From early in the year, Shark Boy had been swimming. Visits to various lakes and pools had only strengthened his ability, and made him more Shark-like. The arrival of summer meant regular visits to the Castle of Summer. Seeing Shark Boy enjoy the water fully immersed brought joy to the King’s heart since the image was what he had always pictured for his family to enjoy being lakeside.
The Lightning Kid enjoyed the water too, though maybe not quite as much as his older brother; he didn’t seem very willing to be carried into the deeper, colder water, but he was game for wading under his own terms. Unfortunately, those terms sometimes meant tripping or being knocked over by a wave, which was a problem.
You might recall that the Lightning Kid had Tiny Titans placed in his ears, and their presence meant water had to be kept out (lest they drown!). Lake water was especially suspect, since it could more easily lead to problems in the ear. What the King and Queen didn’t know, is that the Titan of the right ear had long since departed, and the ear had become infected. The Lightning Kid’s behaviour deteriorated in the middle of the summer, but without a fever to indicate anything, the ear infection went undetected for too long.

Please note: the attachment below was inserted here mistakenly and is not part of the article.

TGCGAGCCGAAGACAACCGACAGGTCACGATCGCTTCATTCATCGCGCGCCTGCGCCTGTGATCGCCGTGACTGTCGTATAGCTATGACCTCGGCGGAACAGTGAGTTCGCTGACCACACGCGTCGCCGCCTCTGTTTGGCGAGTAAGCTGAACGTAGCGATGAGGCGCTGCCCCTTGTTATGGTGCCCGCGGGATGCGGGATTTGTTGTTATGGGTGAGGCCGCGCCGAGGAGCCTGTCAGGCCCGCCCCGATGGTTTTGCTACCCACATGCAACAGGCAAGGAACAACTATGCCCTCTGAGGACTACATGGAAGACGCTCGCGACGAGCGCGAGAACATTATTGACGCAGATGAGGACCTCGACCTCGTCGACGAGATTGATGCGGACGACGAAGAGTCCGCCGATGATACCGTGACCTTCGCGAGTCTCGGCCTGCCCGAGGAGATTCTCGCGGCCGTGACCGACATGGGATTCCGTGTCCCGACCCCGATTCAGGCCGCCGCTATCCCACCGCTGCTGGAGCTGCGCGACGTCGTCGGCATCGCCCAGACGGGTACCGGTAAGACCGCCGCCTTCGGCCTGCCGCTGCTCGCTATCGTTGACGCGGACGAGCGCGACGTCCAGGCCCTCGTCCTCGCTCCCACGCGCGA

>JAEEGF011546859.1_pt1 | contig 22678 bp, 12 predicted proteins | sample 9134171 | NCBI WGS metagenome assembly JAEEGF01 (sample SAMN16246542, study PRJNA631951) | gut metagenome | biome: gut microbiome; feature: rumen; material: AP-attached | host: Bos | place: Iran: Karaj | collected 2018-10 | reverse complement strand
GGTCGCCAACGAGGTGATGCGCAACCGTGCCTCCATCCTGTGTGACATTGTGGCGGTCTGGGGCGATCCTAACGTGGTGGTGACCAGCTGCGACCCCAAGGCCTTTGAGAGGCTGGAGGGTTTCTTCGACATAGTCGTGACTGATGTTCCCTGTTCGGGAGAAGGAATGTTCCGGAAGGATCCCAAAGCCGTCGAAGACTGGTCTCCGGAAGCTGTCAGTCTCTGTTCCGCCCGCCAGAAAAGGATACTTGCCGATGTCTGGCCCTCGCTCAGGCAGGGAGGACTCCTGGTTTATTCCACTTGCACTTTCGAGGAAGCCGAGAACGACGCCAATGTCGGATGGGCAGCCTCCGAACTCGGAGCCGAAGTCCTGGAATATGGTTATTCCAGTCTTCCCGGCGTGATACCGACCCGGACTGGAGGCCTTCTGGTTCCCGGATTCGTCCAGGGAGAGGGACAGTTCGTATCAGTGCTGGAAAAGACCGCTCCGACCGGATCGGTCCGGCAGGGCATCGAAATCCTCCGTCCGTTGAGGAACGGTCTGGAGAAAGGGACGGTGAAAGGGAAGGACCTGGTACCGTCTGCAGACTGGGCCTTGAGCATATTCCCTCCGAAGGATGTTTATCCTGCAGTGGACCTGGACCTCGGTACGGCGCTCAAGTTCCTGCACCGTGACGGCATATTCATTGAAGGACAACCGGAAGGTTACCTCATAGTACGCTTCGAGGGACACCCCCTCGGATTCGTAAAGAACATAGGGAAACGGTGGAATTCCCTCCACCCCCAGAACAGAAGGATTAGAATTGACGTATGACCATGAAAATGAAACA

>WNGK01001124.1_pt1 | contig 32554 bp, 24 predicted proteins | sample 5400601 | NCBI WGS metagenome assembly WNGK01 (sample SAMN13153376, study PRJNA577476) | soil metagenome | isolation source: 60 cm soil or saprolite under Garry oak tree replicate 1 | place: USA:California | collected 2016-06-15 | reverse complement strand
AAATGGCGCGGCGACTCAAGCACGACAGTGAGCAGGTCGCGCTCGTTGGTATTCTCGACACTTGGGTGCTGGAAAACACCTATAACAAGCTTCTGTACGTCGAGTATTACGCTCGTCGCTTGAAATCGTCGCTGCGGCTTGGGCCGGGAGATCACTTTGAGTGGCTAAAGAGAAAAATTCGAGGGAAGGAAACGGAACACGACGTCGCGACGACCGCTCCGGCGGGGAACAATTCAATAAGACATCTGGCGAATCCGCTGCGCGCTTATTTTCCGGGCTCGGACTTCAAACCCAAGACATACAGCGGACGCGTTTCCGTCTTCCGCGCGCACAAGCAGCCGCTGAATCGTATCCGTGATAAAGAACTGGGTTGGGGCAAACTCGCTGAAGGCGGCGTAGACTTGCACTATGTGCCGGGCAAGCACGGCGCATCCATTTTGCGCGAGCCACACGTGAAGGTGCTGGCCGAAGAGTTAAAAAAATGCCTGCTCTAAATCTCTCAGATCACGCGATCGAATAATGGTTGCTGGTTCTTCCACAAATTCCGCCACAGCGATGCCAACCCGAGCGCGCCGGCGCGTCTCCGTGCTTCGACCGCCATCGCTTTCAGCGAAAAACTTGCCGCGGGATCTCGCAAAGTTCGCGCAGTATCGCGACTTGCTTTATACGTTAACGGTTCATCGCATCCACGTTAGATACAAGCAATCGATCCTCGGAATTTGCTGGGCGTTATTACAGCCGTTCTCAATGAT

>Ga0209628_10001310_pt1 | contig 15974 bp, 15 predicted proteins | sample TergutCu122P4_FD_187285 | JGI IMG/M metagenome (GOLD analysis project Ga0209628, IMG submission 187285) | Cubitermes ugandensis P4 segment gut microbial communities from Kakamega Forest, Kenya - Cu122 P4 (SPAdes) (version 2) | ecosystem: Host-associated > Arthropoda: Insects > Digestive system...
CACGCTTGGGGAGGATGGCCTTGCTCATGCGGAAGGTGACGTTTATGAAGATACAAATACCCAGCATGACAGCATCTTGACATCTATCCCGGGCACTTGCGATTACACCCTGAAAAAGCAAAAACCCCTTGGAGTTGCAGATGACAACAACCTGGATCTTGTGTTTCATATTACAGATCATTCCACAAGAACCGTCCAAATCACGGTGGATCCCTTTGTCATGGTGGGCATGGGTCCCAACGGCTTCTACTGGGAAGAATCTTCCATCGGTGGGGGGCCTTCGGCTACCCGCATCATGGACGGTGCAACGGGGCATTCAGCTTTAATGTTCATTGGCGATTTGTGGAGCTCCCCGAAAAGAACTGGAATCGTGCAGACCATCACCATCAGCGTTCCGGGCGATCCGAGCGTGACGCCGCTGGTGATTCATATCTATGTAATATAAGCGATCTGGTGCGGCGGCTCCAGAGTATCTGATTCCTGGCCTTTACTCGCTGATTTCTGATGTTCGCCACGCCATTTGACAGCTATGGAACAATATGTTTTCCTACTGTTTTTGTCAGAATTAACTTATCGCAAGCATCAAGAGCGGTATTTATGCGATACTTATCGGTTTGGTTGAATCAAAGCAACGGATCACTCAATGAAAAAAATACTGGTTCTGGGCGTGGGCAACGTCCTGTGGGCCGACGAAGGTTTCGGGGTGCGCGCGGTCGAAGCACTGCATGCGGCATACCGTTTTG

When a fever did appear, they took him to a healer who found that the eardrum had been perforated. With medicine, the infection was cured, and the eardrum healed fairly quickly, but they were more determined than ever to keep water out of the ears.
There were ear plugs that could be used, but they would either fall out on their own, or be removed by the Lightning Kid. A better suggestion proved to be a magic hat that looked like a piranha. The Lightning Kid was not happy about wearing it at first (especially because it squashed his face)...
... but soon enough he associated it with water fun, and the King learned to put it on so that his face was less squashed, and it could be used to hold the earplugs in place (by covering his ears).
Still, the King sought to bring the Lightning Kid along on the aquatic adventures he could share with Shark Boy. If he were to carry him into deeper water, the King did not feel fully confident of his ability to keep the prince's ears out of the water while swimming, even if he could carry him well enough to keep him generally safe. They set out to tame and conquer a crocodile that the little prince could ride and keep his head well above water.
Once mounted, the Lightning Kid did a wonderful job of staying seated, holding on, and keeping his balance. So much so, that the Lightning Kid, Shark Boy and the King were able to conquer a floating island.